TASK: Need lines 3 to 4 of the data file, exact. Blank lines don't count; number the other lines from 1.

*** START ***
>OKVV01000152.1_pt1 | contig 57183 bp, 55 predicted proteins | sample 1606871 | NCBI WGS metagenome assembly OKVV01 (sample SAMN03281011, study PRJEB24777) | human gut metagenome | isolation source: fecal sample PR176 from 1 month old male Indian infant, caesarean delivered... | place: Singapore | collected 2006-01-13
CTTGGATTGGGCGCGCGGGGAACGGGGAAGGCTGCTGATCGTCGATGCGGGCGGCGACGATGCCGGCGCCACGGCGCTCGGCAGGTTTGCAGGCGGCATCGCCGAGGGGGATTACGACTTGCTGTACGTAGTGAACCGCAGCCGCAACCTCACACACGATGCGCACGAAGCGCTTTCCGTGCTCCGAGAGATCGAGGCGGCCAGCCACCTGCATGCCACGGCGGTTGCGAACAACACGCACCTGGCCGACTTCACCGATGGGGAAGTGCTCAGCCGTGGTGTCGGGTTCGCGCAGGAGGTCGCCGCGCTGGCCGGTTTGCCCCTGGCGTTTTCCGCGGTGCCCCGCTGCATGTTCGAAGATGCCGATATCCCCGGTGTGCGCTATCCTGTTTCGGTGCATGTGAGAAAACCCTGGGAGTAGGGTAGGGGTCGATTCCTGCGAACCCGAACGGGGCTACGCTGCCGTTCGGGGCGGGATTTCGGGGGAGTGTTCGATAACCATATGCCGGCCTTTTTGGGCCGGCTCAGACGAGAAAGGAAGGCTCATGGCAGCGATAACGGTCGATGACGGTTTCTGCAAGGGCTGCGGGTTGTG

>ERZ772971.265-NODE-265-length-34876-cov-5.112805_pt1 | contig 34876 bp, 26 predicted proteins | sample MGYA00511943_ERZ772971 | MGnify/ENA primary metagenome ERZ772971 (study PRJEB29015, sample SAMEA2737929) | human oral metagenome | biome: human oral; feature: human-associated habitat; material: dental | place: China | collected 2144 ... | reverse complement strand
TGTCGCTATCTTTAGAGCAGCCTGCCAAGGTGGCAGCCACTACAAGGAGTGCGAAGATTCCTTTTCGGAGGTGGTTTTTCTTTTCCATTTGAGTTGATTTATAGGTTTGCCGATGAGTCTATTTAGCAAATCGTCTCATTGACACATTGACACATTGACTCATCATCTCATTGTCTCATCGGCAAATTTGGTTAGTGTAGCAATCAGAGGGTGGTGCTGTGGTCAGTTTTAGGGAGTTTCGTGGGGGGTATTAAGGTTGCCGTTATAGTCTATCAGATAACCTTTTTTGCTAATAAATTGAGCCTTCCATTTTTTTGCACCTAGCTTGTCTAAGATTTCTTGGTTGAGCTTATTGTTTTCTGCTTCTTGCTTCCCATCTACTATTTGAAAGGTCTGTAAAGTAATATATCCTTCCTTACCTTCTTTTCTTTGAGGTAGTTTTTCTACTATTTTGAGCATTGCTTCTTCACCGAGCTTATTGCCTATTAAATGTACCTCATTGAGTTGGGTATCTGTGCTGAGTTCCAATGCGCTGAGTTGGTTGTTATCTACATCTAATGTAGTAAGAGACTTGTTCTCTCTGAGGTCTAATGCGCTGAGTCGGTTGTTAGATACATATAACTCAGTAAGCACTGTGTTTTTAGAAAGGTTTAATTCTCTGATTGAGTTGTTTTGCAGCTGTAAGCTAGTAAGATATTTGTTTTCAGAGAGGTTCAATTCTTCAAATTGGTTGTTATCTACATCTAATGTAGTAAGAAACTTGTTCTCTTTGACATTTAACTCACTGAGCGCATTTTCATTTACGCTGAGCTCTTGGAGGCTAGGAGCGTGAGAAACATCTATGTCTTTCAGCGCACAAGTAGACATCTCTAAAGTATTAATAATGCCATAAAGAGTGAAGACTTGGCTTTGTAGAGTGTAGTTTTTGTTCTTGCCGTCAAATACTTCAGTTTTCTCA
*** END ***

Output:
>ERZ772971.265-NODE-265-length-34876-cov-5.112805_pt1 | contig 34876 bp, 26 predicted proteins | sample MGYA00511943_ERZ772971 | MGnify/ENA primary metagenome ERZ772971 (study PRJEB29015, sample SAMEA2737929) | human oral metagenome | biome: human oral; feature: human-associated habitat; material: dental | place: China | collected 2144 ... | reverse complement strand
TGTCGCTATCTTTAGAGCAGCCTGCCAAGGTGGCAGCCACTACAAGGAGTGCGAAGATTCCTTTTCGGAGGTGGTTTTTCTTTTCCATTTGAGTTGATTTATAGGTTTGCCGATGAGTCTATTTAGCAAATCGTCTCATTGACACATTGACACATTGACTCATCATCTCATTGTCTCATCGGCAAATTTGGTTAGTGTAGCAATCAGAGGGTGGTGCTGTGGTCAGTTTTAGGGAGTTTCGTGGGGGGTATTAAGGTTGCCGTTATAGTCTATCAGATAACCTTTTTTGCTAATAAATTGAGCCTTCCATTTTTTTGCACCTAGCTTGTCTAAGATTTCTTGGTTGAGCTTATTGTTTTCTGCTTCTTGCTTCCCATCTACTATTTGAAAGGTCTGTAAAGTAATATATCCTTCCTTACCTTCTTTTCTTTGAGGTAGTTTTTCTACTATTTTGAGCATTGCTTCTTCACCGAGCTTATTGCCTATTAAATGTACCTCATTGAGTTGGGTATCTGTGCTGAGTTCCAATGCGCTGAGTTGGTTGTTATCTACATCTAATGTAGTAAGAGACTTGTTCTCTCTGAGGTCTAATGCGCTGAGTCGGTTGTTAGATACATATAACTCAGTAAGCACTGTGTTTTTAGAAAGGTTTAATTCTCTGATTGAGTTGTTTTGCAGCTGTAAGCTAGTAAGATATTTGTTTTCAGAGAGGTTCAATTCTTCAAATTGGTTGTTATCTACATCTAATGTAGTAAGAAACTTGTTCTCTTTGACATTTAACTCACTGAGCGCATTTTCATTTACGCTGAGCTCTTGGAGGCTAGGAGCGTGAGAAACATCTATGTCTTTCAGCGCACAAGTAGACATCTCTAAAGTATTAATAATGCCATAAAGAGTGAAGACTTGGCTTTGTAGAGTGTAGTTTTTGTTCTTGCCGTCAAATACTTCAGTTTTCTCA